As he speaks, I stare at the faces of the Palestinian women, many of them old. Mediterranean faces—we could be in a village in Greece or Morocco— weather-worn, eroded by life; they seem to me bewildered, unable to contain the immensity of what has happened. It is as if they had wandered into a story that makes no sense, a story without end or exit, without hope. Watching them in their helplessness, I, too, cannot contain my grief and fury. I rage inwardly, bitter and anguished, wanting only the privilege of facing the bulldozers together with these families; no, also wanting them to know that I understand.
We consult among ourselves. On balance, there is a good chance we can save these houses—by creating public awareness in Israel, through the courts, by galvanizing an international response. We will bring the press, we will plan a joint workday with some hundreds of volunteers; together with the people of Silwan, we will clean and paint and adorn the condemned houses. We will join them in their march next week from this street to the municipality building downtown. If the police try to stop us with their usual methods, tear gas, clubs, arrests, so much the better—it will make the evening news. We have done it many times by now, we are weary from fighting this government house by house and street by street, but we will not give in. Perhaps this is a case we can win.
Chatting afterwards, Abed is amused to discover I teach at the University. He used to work there, caring for the lawns and gardens, until they discovered he had been in prison; they fired him immediately, and now he cannot even visit—he is not allowed to enter the campus. “Give the flowers my regards.” He describes being summoned recently to see Ophir, the Internal Security (mukhabbarat) operative in charge of Silwan. One day his cell-phone rang, and Ophir was on the other end; how did he get the number? But then Ophir claims to know everything that happens in the neighborhood. He warned Abed that he had his eye on him all day long, even knows when he sleeps with his wife. Still, Abed is clearly not cowed; there is a certain self-assurance, an insouciance; and he is eager to work with us.
Of the 1500 shortly to be dispossessed, a majority are children. Muhammad wants to have a day of the children; let them color and paint what they are feeling, let the television show their pictures to the world. Who would have the heart to hurt these children? He can’t believe the government intends to do it. He can’t accept the awful injustice, zulm, though he gives it its true name. He asks my name, I tell him: David, Da’ud. His face flowers into a vast, craggy smile: “Da’ud, King David, he was from here—he was a Silwani.” And for one brief moment the entire mad overlay of identities and claims, bulldozers, houses, Jews, Palestinians, their flags, their postage stamps, the guns, the wickedness of power, all of it falls away before this simple, undeniable fact: whoever he was, if he ever was, King David was a Silwani. Maybe that is all that matters. He would certainly be astounded, also horrified, to see what one party of his children was doing to another, in the name of the all-consuming absurdity of the nation state. This David was, they say, a poet. Muhammad, still smiling, watches me as I think this through. But there is more: Ayyub, the prophet Job, was also here; his well, Bir Ayyub, is just around the corner. So Job, he whose pain was beyond bearing, was also a Silwani. No wonder. It seems to fit the terrain, the grey dust, the dying summer sun, the dark tent, the wrinkled faces of the women. But Job was lucky, after a fashion. After enduring, after refraining from cursing an enigmatic God, he received a whole new set of children, herds of cattle, wealth; what is more, God was stirred to speak to him, not exactly to explain, but at least to recite the magnificent Chapter 38. (He too was once a poet). Today’s Silwanis face a different riddle, perhaps no less intractable, although their suffering has a cause and a rationale—that of deliberate, systemic, remorseless human malice, cruelty and greed. It doesn’t come from any god, although the cry of the innocent is the same: “Why me?”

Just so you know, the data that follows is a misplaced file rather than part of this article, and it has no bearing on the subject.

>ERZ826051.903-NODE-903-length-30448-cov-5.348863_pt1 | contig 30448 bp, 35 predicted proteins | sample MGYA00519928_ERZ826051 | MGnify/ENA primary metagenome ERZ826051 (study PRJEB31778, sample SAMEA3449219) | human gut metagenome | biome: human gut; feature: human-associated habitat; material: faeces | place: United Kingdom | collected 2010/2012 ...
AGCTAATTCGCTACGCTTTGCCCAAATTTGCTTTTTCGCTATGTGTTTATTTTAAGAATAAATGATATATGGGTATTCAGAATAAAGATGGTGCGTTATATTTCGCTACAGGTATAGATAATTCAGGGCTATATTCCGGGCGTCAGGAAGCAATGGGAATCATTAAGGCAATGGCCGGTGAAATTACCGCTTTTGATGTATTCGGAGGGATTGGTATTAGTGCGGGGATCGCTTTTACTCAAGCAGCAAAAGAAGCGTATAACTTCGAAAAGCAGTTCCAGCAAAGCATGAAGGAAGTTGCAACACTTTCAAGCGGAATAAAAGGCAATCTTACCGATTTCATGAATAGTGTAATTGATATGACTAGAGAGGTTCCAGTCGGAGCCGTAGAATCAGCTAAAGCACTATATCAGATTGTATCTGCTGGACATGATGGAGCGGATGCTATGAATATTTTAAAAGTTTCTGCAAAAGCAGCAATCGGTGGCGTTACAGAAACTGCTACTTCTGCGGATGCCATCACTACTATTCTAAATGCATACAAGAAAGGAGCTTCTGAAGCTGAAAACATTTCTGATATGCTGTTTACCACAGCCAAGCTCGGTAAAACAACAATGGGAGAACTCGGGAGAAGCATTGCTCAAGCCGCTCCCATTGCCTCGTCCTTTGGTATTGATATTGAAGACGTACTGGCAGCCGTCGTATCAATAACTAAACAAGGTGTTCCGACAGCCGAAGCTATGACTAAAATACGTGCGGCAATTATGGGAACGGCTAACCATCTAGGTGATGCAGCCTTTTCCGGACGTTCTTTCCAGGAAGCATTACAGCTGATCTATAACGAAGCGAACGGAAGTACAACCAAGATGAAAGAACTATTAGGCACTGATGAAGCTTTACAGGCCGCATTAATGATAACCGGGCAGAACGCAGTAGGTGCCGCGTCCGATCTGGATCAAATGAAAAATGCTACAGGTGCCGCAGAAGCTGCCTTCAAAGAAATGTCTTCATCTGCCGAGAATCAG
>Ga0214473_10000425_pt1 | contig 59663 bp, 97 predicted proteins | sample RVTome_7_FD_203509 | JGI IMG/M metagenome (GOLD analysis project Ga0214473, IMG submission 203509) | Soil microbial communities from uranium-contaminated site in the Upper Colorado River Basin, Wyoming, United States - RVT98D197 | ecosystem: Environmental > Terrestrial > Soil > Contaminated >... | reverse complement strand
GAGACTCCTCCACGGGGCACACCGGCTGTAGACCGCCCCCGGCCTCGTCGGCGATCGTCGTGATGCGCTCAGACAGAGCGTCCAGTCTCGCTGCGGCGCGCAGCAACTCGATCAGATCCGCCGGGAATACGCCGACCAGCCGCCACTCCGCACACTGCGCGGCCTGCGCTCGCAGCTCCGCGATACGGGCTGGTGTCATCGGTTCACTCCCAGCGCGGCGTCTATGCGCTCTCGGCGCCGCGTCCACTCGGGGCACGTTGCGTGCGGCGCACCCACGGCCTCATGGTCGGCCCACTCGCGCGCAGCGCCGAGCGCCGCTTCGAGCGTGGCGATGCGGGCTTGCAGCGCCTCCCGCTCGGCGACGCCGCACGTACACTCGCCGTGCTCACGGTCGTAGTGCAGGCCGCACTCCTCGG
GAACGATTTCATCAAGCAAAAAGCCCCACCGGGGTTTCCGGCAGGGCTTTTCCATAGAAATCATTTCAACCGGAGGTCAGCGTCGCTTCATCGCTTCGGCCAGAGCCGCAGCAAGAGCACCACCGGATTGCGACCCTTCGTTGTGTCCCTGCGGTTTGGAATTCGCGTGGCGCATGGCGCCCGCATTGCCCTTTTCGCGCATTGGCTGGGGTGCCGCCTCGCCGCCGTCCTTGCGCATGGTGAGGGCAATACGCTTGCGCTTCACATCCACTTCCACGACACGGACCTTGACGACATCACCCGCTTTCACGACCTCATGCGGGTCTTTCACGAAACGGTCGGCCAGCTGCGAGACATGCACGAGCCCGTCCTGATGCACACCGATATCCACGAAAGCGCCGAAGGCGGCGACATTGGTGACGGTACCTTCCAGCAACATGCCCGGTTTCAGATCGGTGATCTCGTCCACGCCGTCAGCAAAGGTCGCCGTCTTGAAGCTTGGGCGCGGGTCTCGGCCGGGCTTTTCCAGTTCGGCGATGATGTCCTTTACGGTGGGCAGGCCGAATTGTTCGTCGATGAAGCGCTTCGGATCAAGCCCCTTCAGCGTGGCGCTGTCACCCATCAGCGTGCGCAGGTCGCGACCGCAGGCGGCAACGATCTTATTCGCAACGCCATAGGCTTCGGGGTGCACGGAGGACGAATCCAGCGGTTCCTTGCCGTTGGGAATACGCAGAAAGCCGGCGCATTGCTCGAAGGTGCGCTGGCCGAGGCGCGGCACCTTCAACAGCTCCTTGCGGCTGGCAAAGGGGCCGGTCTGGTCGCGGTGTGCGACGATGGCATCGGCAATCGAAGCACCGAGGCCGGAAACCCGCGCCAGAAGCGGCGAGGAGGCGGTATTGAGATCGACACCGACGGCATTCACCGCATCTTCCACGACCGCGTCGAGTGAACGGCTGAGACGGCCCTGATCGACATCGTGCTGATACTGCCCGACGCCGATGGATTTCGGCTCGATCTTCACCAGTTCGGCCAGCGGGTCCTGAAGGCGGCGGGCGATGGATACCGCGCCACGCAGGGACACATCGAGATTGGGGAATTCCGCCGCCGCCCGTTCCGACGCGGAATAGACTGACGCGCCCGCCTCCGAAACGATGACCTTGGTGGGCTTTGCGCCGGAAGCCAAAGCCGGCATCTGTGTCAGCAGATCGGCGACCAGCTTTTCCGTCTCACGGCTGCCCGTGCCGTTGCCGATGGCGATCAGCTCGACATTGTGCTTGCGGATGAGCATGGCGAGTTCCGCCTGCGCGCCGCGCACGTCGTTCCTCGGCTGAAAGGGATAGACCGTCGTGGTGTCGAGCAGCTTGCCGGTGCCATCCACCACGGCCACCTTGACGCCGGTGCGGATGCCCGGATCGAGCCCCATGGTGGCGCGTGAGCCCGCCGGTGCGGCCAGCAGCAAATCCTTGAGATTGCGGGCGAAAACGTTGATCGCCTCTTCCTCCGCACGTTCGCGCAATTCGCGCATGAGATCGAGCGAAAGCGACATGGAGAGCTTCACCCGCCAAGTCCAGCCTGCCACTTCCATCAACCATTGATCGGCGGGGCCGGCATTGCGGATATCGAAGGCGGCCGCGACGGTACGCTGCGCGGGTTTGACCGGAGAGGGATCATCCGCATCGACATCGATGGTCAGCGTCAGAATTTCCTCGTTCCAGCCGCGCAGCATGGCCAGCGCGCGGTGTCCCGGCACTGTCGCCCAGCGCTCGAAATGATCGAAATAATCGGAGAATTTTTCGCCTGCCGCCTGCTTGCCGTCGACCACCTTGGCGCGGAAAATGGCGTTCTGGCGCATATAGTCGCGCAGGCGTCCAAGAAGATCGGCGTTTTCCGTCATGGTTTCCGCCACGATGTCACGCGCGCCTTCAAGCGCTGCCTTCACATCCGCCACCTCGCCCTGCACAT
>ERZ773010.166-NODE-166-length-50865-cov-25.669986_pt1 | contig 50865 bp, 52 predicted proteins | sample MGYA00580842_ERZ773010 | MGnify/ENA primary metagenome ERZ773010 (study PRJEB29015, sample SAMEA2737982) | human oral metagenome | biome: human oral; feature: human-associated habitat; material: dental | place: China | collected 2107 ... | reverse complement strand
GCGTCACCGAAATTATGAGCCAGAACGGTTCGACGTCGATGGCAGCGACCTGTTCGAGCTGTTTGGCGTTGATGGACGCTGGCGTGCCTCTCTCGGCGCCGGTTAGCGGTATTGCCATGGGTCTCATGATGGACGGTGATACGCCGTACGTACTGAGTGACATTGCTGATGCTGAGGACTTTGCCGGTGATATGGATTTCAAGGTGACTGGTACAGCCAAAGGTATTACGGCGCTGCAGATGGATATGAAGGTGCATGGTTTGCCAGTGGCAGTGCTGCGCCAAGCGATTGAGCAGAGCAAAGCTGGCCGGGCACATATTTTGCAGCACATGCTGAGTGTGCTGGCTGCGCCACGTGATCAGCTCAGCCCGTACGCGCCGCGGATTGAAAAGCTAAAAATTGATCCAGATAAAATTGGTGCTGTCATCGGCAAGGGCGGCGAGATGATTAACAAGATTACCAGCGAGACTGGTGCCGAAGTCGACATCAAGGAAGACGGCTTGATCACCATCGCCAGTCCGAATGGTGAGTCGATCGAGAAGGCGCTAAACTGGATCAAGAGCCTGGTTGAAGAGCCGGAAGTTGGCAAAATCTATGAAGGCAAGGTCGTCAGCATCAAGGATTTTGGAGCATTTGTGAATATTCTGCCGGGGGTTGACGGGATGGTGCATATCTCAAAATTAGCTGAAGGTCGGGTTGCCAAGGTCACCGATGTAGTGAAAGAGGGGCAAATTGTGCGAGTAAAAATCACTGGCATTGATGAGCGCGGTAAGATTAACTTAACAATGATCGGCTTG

Professor David Shulman is a member of Taayush/Hacampus-lo-shotek (Students and Faculty against the Occupation). This article was first published in Occupation magazine.